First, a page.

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Quartz Global Briefs : Goldman Sachs Woes


Goldman Sachs finally settled its 1MDB fine. In what is now the largest fine levied over the US Foreign Corrupt Practices Act, Goldman will pay nearly $3 billion—on top of a $3.9 billion payment to Malaysia—to resolve the decade-long scandal. Hong Kong has also fined the Wall Street bank an additional $350 million, and the company’s current and former chief executives will see their compensation clawed back.
UK visas for Hongkongers 
The UK fleshed out its Hong Kong visa deal. The uncapped offer for five-year visas, for which around 3 million people will be eligible, will cost £250 ($330) per person. The UK first proposed granting Hong Kongers visas in July, after deciding that China had violated the terms of a 1984 handover treaty.
Japan for ‘Green Society’
Japan prepares for a “green society.” Following a similar announcement from China last month, prime minister Yoshihide Suga will reportedly pledge to cut the country’s carbon emissions to net zero by 2050.
Ant Financial’s IPO shapes up
Launched 16 years ago as the payment arm of Alibaba, the Hangzhou-based company is on the verge of likely the world’s largest IPO and a valuation of more than $300 billion. John Detrixhe’s latest report rounds up what investors are saying now.
Asian garment workers pay for pandemic price cuts. 
Fashion companies canceled a huge volume of orders earlier this year. Now, even as demand has returned, a new survey reveals that more than half of regional suppliers have been forced to cut their prices.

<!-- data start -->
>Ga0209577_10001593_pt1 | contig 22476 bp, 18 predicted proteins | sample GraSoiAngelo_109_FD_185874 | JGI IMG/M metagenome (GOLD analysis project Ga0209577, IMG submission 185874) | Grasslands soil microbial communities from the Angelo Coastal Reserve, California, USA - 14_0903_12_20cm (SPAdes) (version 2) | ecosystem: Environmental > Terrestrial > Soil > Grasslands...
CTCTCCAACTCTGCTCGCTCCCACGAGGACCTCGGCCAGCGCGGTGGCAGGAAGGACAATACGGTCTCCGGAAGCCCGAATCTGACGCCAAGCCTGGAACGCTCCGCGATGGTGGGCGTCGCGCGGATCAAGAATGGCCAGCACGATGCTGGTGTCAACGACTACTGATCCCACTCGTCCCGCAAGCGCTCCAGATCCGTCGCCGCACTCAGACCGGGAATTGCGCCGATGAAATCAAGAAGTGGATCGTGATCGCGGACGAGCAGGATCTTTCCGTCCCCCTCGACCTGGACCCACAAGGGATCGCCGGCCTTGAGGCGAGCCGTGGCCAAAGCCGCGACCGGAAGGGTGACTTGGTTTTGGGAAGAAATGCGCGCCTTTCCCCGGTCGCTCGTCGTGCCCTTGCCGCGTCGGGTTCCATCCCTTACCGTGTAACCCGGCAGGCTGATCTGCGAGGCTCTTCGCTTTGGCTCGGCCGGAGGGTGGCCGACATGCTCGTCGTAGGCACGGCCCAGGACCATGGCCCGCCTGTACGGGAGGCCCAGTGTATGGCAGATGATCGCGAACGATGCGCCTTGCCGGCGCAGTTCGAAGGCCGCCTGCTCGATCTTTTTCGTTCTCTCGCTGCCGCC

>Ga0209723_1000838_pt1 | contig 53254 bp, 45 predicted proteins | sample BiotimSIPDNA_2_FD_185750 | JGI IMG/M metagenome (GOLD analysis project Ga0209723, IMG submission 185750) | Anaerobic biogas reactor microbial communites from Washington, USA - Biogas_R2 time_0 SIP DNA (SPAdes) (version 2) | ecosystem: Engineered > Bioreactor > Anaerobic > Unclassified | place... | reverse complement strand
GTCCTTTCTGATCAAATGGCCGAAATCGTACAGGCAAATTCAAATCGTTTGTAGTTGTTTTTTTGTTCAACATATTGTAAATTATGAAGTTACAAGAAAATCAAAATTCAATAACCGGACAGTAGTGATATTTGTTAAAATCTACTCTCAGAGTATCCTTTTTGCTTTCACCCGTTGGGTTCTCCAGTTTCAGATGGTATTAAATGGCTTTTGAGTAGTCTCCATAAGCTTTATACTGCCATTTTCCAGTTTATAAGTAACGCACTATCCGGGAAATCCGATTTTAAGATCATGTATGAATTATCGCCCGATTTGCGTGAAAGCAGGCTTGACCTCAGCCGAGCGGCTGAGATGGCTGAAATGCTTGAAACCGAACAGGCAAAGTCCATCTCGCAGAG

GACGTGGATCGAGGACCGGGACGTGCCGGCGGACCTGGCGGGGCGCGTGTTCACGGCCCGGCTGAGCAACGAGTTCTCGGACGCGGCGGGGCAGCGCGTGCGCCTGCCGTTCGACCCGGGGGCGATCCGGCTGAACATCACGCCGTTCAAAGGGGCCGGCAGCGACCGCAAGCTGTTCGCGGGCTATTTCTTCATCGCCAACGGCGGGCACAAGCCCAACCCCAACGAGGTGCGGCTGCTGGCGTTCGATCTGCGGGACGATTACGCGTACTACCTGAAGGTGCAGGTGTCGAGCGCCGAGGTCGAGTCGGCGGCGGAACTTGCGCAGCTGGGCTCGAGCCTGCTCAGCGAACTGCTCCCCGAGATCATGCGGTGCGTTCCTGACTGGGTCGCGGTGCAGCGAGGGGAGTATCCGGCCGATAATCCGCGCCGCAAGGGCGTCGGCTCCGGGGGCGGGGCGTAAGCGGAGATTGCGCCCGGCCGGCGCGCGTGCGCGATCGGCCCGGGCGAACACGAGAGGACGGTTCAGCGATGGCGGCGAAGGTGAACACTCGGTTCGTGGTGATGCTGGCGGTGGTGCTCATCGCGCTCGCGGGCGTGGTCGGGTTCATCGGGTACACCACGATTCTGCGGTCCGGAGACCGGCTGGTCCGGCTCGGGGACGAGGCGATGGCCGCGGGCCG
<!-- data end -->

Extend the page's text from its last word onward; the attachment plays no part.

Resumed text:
President Donald Trump and the Democratic nominee, former vice president Joe Biden, are scheduled to debate Thursday evening, local time, the last time voters will see them face off before polls close in less than two weeks. While a mute button should make for a more orderly exchange, there’s still plenty of time for election drama:🇮🇳 A Kamala Harris meme upset Hindu groups for its use of religious imagery.📹 In some swing states, YouTube has run out of slots for political ads.☑️ US voter turnout was 56% in 2016. Would compulsory voting be better or worse for democracy?
Cricket fans in India are flocking to fantasy sports. The surging popularity has translated into strong growth for these startups, and total industry revenue spiked by three times to Rs2,400 crore ($326 million) during the 12 months ended on March 31.
Apart from Indians’ unending love for cricket, cheap data plans (thanks to Reliance Jio) and increased smartphone penetration have made these startups winning bets for investors, who have pumped $112 million into India’s sports fantasy platforms.
A bar chart showing investment in India’s sport fantasy startups 2016-2020. Investments totaled $0.99 million in 2016, $1.85 million in 2017, $106.42 million in 2018, $1.85 million in 2019, and $0.99 million in 2020.

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